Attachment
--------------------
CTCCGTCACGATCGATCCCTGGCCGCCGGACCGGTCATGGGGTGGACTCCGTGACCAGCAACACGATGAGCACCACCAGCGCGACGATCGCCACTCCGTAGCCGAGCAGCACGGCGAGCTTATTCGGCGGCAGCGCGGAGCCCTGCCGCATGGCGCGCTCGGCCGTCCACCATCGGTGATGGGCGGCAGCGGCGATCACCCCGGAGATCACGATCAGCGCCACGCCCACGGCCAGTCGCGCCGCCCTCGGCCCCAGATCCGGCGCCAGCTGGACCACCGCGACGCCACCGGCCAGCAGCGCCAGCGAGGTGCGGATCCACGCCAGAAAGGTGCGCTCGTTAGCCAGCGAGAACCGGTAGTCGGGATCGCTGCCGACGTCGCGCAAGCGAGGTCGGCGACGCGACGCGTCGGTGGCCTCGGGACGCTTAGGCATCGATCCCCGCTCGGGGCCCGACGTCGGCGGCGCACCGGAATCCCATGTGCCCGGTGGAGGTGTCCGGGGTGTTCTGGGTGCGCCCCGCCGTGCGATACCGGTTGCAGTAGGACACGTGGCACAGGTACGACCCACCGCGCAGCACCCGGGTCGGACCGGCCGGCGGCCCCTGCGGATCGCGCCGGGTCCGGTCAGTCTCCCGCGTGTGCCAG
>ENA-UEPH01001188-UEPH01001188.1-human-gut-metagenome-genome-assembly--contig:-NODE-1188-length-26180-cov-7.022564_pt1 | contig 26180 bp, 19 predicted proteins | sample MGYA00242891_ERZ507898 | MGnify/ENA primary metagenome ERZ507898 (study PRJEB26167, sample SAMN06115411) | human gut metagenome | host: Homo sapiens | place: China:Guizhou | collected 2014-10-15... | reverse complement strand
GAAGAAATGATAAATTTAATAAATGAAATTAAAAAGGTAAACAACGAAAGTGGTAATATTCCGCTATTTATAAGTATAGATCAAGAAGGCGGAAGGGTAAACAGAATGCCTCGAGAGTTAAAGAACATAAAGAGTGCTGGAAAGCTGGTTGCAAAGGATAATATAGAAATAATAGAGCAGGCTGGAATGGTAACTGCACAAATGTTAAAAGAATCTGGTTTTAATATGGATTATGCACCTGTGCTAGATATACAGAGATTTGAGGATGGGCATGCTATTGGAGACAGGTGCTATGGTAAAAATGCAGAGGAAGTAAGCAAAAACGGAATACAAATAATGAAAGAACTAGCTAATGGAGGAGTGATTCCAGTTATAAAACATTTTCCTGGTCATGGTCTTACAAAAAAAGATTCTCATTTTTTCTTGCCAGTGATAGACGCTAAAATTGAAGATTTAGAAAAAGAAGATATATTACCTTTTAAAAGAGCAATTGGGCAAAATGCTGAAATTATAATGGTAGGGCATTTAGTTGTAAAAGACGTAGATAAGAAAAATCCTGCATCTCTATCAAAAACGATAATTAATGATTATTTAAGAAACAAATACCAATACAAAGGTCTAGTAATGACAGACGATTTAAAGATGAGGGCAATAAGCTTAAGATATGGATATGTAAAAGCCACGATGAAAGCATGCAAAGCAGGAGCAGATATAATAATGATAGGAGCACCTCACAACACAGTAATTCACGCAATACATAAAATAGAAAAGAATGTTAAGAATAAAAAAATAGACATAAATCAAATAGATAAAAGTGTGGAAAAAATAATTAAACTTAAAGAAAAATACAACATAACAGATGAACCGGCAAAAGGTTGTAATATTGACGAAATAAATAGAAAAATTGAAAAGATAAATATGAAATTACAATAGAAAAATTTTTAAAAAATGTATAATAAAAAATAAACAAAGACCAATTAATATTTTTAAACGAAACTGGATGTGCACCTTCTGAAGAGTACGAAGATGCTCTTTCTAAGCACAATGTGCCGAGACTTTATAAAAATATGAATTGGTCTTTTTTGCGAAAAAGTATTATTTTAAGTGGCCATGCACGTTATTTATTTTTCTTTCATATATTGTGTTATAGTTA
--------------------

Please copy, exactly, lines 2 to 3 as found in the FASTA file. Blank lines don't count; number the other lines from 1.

>ENA-UEPH01001188-UEPH01001188.1-human-gut-metagenome-genome-assembly--contig:-NODE-1188-length-26180-cov-7.022564_pt1 | contig 26180 bp, 19 predicted proteins | sample MGYA00242891_ERZ507898 | MGnify/ENA primary metagenome ERZ507898 (study PRJEB26167, sample SAMN06115411) | human gut metagenome | host: Homo sapiens | place: China:Guizhou | collected 2014-10-15... | reverse complement strand
GAAGAAATGATAAATTTAATAAATGAAATTAAAAAGGTAAACAACGAAAGTGGTAATATTCCGCTATTTATAAGTATAGATCAAGAAGGCGGAAGGGTAAACAGAATGCCTCGAGAGTTAAAGAACATAAAGAGTGCTGGAAAGCTGGTTGCAAAGGATAATATAGAAATAATAGAGCAGGCTGGAATGGTAACTGCACAAATGTTAAAAGAATCTGGTTTTAATATGGATTATGCACCTGTGCTAGATATACAGAGATTTGAGGATGGGCATGCTATTGGAGACAGGTGCTATGGTAAAAATGCAGAGGAAGTAAGCAAAAACGGAATACAAATAATGAAAGAACTAGCTAATGGAGGAGTGATTCCAGTTATAAAACATTTTCCTGGTCATGGTCTTACAAAAAAAGATTCTCATTTTTTCTTGCCAGTGATAGACGCTAAAATTGAAGATTTAGAAAAAGAAGATATATTACCTTTTAAAAGAGCAATTGGGCAAAATGCTGAAATTATAATGGTAGGGCATTTAGTTGTAAAAGACGTAGATAAGAAAAATCCTGCATCTCTATCAAAAACGATAATTAATGATTATTTAAGAAACAAATACCAATACAAAGGTCTAGTAATGACAGACGATTTAAAGATGAGGGCAATAAGCTTAAGATATGGATATGTAAAAGCCACGATGAAAGCATGCAAAGCAGGAGCAGATATAATAATGATAGGAGCACCTCACAACACAGTAATTCACGCAATACATAAAATAGAAAAGAATGTTAAGAATAAAAAAATAGACATAAATCAAATAGATAAAAGTGTGGAAAAAATAATTAAACTTAAAGAAAAATACAACATAACAGATGAACCGGCAAAAGGTTGTAATATTGACGAAATAAATAGAAAAATTGAAAAGATAAATATGAAATTACAATAGAAAAATTTTTAAAAAATGTATAATAAAAAATAAACAAAGACCAATTAATATTTTTAAACGAAACTGGATGTGCACCTTCTGAAGAGTACGAAGATGCTCTTTCTAAGCACAATGTGCCGAGACTTTATAAAAATATGAATTGGTCTTTTTTGCGAAAAAGTATTATTTTAAGTGGCCATGCACGTTATTTATTTTTCTTTCATATATTGTGTTATAGTTA